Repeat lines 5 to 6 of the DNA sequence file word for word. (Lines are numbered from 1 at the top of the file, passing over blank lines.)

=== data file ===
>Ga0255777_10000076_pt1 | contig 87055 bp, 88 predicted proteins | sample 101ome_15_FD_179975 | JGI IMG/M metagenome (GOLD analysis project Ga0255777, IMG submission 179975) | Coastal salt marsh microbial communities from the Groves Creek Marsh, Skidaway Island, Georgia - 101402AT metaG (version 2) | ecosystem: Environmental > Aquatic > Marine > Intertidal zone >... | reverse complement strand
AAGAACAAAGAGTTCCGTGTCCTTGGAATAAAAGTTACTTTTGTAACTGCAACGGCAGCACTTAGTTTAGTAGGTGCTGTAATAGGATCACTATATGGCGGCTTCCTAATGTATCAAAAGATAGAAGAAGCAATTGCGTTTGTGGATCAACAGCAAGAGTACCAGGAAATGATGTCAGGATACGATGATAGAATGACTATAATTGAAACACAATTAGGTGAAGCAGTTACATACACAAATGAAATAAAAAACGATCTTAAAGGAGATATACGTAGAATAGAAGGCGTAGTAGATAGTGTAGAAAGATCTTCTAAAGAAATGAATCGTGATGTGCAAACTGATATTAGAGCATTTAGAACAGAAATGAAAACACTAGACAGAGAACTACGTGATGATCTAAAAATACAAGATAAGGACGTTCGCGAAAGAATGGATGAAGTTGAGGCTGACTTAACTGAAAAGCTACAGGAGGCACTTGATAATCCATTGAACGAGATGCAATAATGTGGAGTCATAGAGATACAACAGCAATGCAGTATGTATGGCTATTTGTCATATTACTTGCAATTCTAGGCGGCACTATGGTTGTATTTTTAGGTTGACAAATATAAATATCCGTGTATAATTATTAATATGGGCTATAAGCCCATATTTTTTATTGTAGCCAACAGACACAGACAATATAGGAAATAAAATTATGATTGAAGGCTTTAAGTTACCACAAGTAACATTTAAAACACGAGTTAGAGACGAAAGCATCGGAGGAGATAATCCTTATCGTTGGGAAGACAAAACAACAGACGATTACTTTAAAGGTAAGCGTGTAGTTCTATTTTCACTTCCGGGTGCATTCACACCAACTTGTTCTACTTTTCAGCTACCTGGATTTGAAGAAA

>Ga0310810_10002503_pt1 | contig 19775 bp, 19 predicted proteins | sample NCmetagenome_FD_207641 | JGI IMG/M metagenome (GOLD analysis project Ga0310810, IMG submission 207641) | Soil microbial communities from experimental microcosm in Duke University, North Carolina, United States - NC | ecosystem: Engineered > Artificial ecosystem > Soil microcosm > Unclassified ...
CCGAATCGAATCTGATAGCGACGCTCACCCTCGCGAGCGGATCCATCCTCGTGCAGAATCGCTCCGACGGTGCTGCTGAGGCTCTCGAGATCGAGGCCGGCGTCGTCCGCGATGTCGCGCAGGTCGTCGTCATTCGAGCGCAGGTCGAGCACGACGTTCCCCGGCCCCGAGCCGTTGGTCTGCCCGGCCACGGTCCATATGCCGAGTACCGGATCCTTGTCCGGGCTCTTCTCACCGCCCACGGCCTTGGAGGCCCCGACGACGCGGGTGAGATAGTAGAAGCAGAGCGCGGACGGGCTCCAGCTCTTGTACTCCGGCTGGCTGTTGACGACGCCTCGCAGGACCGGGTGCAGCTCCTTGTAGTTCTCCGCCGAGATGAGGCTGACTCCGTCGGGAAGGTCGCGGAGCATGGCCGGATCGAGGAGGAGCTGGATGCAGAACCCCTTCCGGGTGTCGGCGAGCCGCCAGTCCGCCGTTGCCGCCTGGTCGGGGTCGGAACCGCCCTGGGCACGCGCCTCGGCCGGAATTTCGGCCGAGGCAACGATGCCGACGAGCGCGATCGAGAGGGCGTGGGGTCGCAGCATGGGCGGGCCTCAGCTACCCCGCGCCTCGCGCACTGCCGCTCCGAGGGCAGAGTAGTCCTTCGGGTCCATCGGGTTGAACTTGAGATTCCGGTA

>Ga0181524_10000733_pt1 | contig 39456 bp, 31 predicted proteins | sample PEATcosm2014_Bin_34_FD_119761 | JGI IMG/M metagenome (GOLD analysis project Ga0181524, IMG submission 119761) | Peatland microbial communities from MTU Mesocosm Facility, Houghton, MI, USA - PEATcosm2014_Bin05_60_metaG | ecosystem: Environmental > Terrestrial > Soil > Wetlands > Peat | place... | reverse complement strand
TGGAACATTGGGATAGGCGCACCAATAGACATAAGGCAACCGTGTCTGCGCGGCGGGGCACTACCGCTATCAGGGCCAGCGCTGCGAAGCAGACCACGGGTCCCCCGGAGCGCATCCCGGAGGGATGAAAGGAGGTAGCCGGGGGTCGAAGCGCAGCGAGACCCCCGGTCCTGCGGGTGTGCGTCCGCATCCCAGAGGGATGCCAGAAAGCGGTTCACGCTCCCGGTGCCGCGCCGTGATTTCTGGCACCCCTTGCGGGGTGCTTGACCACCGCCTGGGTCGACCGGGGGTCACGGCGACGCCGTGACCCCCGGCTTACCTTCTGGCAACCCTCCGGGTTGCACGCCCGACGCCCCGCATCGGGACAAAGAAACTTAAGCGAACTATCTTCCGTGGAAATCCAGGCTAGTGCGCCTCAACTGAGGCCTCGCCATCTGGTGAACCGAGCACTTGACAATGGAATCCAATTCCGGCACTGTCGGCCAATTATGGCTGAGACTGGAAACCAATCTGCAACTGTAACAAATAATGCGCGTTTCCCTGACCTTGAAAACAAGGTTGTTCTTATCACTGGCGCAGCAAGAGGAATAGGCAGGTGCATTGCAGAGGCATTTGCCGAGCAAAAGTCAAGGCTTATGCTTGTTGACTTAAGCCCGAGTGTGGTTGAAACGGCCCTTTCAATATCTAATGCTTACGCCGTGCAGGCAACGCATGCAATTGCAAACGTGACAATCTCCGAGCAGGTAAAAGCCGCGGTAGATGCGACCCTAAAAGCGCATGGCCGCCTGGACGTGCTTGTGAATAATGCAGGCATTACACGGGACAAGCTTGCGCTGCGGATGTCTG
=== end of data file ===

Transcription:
>Ga0181524_10000733_pt1 | contig 39456 bp, 31 predicted proteins | sample PEATcosm2014_Bin_34_FD_119761 | JGI IMG/M metagenome (GOLD analysis project Ga0181524, IMG submission 119761) | Peatland microbial communities from MTU Mesocosm Facility, Houghton, MI, USA - PEATcosm2014_Bin05_60_metaG | ecosystem: Environmental > Terrestrial > Soil > Wetlands > Peat | place... | reverse complement strand
TGGAACATTGGGATAGGCGCACCAATAGACATAAGGCAACCGTGTCTGCGCGGCGGGGCACTACCGCTATCAGGGCCAGCGCTGCGAAGCAGACCACGGGTCCCCCGGAGCGCATCCCGGAGGGATGAAAGGAGGTAGCCGGGGGTCGAAGCGCAGCGAGACCCCCGGTCCTGCGGGTGTGCGTCCGCATCCCAGAGGGATGCCAGAAAGCGGTTCACGCTCCCGGTGCCGCGCCGTGATTTCTGGCACCCCTTGCGGGGTGCTTGACCACCGCCTGGGTCGACCGGGGGTCACGGCGACGCCGTGACCCCCGGCTTACCTTCTGGCAACCCTCCGGGTTGCACGCCCGACGCCCCGCATCGGGACAAAGAAACTTAAGCGAACTATCTTCCGTGGAAATCCAGGCTAGTGCGCCTCAACTGAGGCCTCGCCATCTGGTGAACCGAGCACTTGACAATGGAATCCAATTCCGGCACTGTCGGCCAATTATGGCTGAGACTGGAAACCAATCTGCAACTGTAACAAATAATGCGCGTTTCCCTGACCTTGAAAACAAGGTTGTTCTTATCACTGGCGCAGCAAGAGGAATAGGCAGGTGCATTGCAGAGGCATTTGCCGAGCAAAAGTCAAGGCTTATGCTTGTTGACTTAAGCCCGAGTGTGGTTGAAACGGCCCTTTCAATATCTAATGCTTACGCCGTGCAGGCAACGCATGCAATTGCAAACGTGACAATCTCCGAGCAGGTAAAAGCCGCGGTAGATGCGACCCTAAAAGCGCATGGCCGCCTGGACGTGCTTGTGAATAATGCAGGCATTACACGGGACAAGCTTGCGCTGCGGATGTCTG